Russian surveillance of Finnish and Estonian skies begins Sunday, according to comments by the Russian Defence Minister in the state daily Itar-Tass. The air surveillance flights are part of an international Open Skies agreement and routes have been settled in advance with Finnish and Estonian authorities.
Russian monitors will lift off an Antonov An-30B aircraft from the Helsinki-Vantaa international airport in Finland and will perform similar operations from the Tartu airport in Estonia.
Finnish and Estonian specialists will participate in the flights, where they will monitor surveillance equipment and ensure that the pilots abide by the conditions of the Open Skies treaty.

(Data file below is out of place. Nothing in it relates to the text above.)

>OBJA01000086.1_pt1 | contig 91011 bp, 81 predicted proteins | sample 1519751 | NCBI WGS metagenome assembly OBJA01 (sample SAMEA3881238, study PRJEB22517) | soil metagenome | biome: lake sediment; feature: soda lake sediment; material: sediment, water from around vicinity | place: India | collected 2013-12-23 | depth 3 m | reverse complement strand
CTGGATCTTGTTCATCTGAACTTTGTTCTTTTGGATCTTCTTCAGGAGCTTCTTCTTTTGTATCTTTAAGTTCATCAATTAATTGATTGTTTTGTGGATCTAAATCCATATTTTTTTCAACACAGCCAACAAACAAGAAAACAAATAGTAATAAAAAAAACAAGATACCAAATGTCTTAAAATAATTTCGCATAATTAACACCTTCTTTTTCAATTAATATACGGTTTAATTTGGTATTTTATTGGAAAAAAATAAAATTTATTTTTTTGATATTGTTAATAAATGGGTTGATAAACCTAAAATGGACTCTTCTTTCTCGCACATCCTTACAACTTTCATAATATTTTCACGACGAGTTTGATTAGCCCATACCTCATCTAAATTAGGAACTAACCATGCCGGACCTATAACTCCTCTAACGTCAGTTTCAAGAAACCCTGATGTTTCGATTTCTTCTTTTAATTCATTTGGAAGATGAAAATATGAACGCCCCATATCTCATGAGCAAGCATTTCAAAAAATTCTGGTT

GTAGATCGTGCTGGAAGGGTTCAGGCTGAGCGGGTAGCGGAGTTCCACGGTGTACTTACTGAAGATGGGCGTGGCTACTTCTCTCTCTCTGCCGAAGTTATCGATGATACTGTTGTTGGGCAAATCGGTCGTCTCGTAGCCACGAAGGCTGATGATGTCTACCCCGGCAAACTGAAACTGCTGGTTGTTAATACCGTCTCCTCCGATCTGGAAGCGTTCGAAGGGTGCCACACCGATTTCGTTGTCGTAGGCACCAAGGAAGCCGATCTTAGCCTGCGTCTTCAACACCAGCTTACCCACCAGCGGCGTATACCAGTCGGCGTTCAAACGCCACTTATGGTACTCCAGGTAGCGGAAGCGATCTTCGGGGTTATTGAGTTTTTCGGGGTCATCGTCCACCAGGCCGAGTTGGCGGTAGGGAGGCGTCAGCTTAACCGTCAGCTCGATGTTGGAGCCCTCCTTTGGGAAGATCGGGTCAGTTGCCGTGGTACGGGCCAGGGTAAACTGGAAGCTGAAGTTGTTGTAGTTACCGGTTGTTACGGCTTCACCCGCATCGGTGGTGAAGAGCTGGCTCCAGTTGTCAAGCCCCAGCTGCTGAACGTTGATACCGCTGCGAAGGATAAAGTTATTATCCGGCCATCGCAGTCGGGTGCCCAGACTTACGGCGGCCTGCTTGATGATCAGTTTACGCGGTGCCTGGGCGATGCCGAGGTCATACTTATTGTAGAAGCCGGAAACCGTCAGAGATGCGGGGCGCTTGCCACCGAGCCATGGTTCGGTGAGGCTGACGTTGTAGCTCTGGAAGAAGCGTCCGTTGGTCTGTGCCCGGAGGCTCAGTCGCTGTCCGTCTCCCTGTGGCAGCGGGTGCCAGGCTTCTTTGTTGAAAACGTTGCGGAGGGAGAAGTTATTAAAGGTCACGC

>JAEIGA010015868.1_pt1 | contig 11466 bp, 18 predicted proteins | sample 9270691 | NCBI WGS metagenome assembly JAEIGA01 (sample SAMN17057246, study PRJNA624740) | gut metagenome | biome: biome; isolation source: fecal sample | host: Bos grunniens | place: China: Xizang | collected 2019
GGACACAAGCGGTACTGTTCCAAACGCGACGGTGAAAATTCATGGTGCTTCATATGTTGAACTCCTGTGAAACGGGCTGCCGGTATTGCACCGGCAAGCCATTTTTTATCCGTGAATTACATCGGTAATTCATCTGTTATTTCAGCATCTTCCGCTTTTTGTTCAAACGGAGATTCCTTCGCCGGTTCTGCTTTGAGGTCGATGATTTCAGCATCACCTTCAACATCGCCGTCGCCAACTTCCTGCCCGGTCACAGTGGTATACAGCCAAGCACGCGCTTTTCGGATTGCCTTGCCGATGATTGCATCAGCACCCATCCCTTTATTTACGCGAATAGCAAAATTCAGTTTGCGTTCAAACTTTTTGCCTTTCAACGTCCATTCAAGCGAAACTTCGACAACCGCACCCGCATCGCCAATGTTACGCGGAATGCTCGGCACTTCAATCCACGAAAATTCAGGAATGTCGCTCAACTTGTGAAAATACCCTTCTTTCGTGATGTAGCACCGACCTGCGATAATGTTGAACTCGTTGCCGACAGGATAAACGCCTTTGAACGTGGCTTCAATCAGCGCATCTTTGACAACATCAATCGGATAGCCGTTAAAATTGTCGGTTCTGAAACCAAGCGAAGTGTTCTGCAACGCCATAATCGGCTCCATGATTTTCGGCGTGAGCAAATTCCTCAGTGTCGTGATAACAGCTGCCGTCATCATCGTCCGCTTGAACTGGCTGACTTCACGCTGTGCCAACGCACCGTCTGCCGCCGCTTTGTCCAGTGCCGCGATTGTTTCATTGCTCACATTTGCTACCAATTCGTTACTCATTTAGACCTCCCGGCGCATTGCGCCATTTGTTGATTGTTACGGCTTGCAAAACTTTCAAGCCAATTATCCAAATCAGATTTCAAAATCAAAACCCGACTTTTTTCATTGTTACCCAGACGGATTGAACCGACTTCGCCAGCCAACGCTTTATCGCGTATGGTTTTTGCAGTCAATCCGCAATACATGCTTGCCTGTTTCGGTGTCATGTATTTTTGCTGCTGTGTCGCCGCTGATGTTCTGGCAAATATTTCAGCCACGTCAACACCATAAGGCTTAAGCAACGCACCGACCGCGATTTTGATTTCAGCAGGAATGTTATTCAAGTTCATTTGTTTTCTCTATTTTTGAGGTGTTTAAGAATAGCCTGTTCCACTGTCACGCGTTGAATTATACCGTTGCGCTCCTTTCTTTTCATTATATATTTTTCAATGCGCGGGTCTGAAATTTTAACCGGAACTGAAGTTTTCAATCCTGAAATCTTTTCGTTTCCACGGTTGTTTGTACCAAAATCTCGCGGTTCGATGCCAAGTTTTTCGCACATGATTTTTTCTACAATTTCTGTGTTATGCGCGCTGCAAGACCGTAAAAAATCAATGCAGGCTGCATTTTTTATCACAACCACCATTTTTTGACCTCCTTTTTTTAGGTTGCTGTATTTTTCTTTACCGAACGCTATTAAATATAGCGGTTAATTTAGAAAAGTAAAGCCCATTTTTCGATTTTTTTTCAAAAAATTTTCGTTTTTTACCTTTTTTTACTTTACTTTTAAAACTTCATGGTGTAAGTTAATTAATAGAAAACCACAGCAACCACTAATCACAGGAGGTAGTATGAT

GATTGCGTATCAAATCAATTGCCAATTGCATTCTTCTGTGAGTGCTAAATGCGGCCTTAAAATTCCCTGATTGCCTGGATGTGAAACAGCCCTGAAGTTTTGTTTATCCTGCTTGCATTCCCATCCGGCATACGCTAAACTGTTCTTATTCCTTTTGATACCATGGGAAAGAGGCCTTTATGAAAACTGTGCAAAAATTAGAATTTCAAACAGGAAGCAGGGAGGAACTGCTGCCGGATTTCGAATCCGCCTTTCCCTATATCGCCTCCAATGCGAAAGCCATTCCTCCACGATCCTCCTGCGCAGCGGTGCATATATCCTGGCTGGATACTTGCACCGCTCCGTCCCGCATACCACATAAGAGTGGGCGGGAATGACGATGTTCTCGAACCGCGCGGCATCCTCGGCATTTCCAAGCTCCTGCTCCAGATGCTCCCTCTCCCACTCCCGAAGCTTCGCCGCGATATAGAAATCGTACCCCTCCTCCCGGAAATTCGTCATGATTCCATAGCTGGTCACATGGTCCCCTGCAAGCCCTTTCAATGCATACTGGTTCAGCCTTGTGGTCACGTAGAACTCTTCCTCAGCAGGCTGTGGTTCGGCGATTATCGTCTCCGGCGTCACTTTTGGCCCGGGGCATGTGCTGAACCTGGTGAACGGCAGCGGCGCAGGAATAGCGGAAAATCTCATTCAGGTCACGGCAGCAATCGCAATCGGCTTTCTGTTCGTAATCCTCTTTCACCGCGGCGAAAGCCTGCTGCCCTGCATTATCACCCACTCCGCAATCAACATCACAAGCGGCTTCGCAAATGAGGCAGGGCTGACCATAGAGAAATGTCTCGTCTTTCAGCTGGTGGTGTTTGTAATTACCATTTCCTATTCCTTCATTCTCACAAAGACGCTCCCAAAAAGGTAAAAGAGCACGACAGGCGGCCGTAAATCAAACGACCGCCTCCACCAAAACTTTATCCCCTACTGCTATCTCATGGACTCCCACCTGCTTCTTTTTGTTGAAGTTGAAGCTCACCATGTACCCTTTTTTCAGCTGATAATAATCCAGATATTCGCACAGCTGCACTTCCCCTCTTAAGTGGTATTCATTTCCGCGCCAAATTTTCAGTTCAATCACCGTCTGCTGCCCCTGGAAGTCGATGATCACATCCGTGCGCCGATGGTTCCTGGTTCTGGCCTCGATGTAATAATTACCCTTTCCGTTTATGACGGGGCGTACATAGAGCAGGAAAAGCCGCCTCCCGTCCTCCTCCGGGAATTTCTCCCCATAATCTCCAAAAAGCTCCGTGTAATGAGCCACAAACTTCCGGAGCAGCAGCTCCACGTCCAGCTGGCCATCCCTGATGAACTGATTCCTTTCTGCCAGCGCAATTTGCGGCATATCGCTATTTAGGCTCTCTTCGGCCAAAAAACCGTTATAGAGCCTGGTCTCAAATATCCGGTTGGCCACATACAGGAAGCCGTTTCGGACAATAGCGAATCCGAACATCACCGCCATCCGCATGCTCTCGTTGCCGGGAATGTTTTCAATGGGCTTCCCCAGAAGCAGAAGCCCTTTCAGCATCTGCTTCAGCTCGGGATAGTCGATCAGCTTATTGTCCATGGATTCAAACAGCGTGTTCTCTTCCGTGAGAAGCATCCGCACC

Altogether some 34 countries are signatory to the Open Skies treaty, which was formalised at the 1992 follow-up meeting in Helsinki of the Organisation for Security and Cooperation in Europe, OSCE. The treaty came into force from the year 2002.
The treaty is predicated on the principle of full territorial openness and its intent is to monitor compliance with arms control agreements. It also aims to prevent the eruption of potential cross-border conflicts.
The surveillance flights will take place between July 14 and 20 in the air space of European countries, as well as Russia, Canada and the United States, and will be conducted by unarmed aircraft.